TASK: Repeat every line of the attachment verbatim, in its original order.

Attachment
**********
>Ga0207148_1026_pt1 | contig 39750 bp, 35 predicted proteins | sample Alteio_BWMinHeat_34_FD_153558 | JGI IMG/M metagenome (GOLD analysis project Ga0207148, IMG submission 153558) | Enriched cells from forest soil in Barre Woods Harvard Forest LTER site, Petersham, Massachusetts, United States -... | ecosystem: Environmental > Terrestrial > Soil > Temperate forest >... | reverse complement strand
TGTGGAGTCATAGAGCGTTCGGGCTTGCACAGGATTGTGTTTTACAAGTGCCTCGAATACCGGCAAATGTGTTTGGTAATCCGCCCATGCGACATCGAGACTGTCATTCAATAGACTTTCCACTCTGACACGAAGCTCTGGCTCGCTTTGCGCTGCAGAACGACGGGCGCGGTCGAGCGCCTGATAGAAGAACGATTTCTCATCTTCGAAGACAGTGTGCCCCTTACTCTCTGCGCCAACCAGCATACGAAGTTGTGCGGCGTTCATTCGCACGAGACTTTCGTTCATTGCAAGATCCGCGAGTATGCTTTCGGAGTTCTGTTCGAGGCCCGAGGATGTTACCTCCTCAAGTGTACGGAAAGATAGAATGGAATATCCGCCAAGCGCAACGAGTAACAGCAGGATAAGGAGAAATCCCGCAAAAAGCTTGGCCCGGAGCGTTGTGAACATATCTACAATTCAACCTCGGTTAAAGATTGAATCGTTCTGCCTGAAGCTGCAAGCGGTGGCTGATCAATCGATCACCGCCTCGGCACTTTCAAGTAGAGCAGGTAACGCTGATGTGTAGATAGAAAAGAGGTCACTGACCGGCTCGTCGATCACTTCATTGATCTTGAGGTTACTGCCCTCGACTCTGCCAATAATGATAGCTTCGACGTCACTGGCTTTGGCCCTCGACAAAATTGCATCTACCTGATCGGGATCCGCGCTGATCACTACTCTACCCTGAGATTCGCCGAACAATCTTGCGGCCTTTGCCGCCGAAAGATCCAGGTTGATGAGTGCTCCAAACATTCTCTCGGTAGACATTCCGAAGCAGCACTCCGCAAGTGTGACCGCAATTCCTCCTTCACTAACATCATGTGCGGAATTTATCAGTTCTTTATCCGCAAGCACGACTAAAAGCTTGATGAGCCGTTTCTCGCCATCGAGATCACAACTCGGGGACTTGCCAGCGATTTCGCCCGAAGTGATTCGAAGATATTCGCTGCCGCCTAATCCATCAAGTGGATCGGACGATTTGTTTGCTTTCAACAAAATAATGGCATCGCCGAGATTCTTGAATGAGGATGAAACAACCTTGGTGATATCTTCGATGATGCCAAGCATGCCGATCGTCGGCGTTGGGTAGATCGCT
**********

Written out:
>Ga0207148_1026_pt1 | contig 39750 bp, 35 predicted proteins | sample Alteio_BWMinHeat_34_FD_153558 | JGI IMG/M metagenome (GOLD analysis project Ga0207148, IMG submission 153558) | Enriched cells from forest soil in Barre Woods Harvard Forest LTER site, Petersham, Massachusetts, United States -... | ecosystem: Environmental > Terrestrial > Soil > Temperate forest >... | reverse complement strand
TGTGGAGTCATAGAGCGTTCGGGCTTGCACAGGATTGTGTTTTACAAGTGCCTCGAATACCGGCAAATGTGTTTGGTAATCCGCCCATGCGACATCGAGACTGTCATTCAATAGACTTTCCACTCTGACACGAAGCTCTGGCTCGCTTTGCGCTGCAGAACGACGGGCGCGGTCGAGCGCCTGATAGAAGAACGATTTCTCATCTTCGAAGACAGTGTGCCCCTTACTCTCTGCGCCAACCAGCATACGAAGTTGTGCGGCGTTCATTCGCACGAGACTTTCGTTCATTGCAAGATCCGCGAGTATGCTTTCGGAGTTCTGTTCGAGGCCCGAGGATGTTACCTCCTCAAGTGTACGGAAAGATAGAATGGAATATCCGCCAAGCGCAACGAGTAACAGCAGGATAAGGAGAAATCCCGCAAAAAGCTTGGCCCGGAGCGTTGTGAACATATCTACAATTCAACCTCGGTTAAAGATTGAATCGTTCTGCCTGAAGCTGCAAGCGGTGGCTGATCAATCGATCACCGCCTCGGCACTTTCAAGTAGAGCAGGTAACGCTGATGTGTAGATAGAAAAGAGGTCACTGACCGGCTCGTCGATCACTTCATTGATCTTGAGGTTACTGCCCTCGACTCTGCCAATAATGATAGCTTCGACGTCACTGGCTTTGGCCCTCGACAAAATTGCATCTACCTGATCGGGATCCGCGCTGATCACTACTCTACCCTGAGATTCGCCGAACAATCTTGCGGCCTTTGCCGCCGAAAGATCCAGGTTGATGAGTGCTCCAAACATTCTCTCGGTAGACATTCCGAAGCAGCACTCCGCAAGTGTGACCGCAATTCCTCCTTCACTAACATCATGTGCGGAATTTATCAGTTCTTTATCCGCAAGCACGACTAAAAGCTTGATGAGCCGTTTCTCGCCATCGAGATCACAACTCGGGGACTTGCCAGCGATTTCGCCCGAAGTGATTCGAAGATATTCGCTGCCGCCTAATCCATCAAGTGGATCGGACGATTTGTTTGCTTTCAACAAAATAATGGCATCGCCGAGATTCTTGAATGAGGATGAAACAACCTTGGTGATATCTTCGATGATGCCAAGCATGCCGATCGTCGGCGTTGGGTAGATCGCT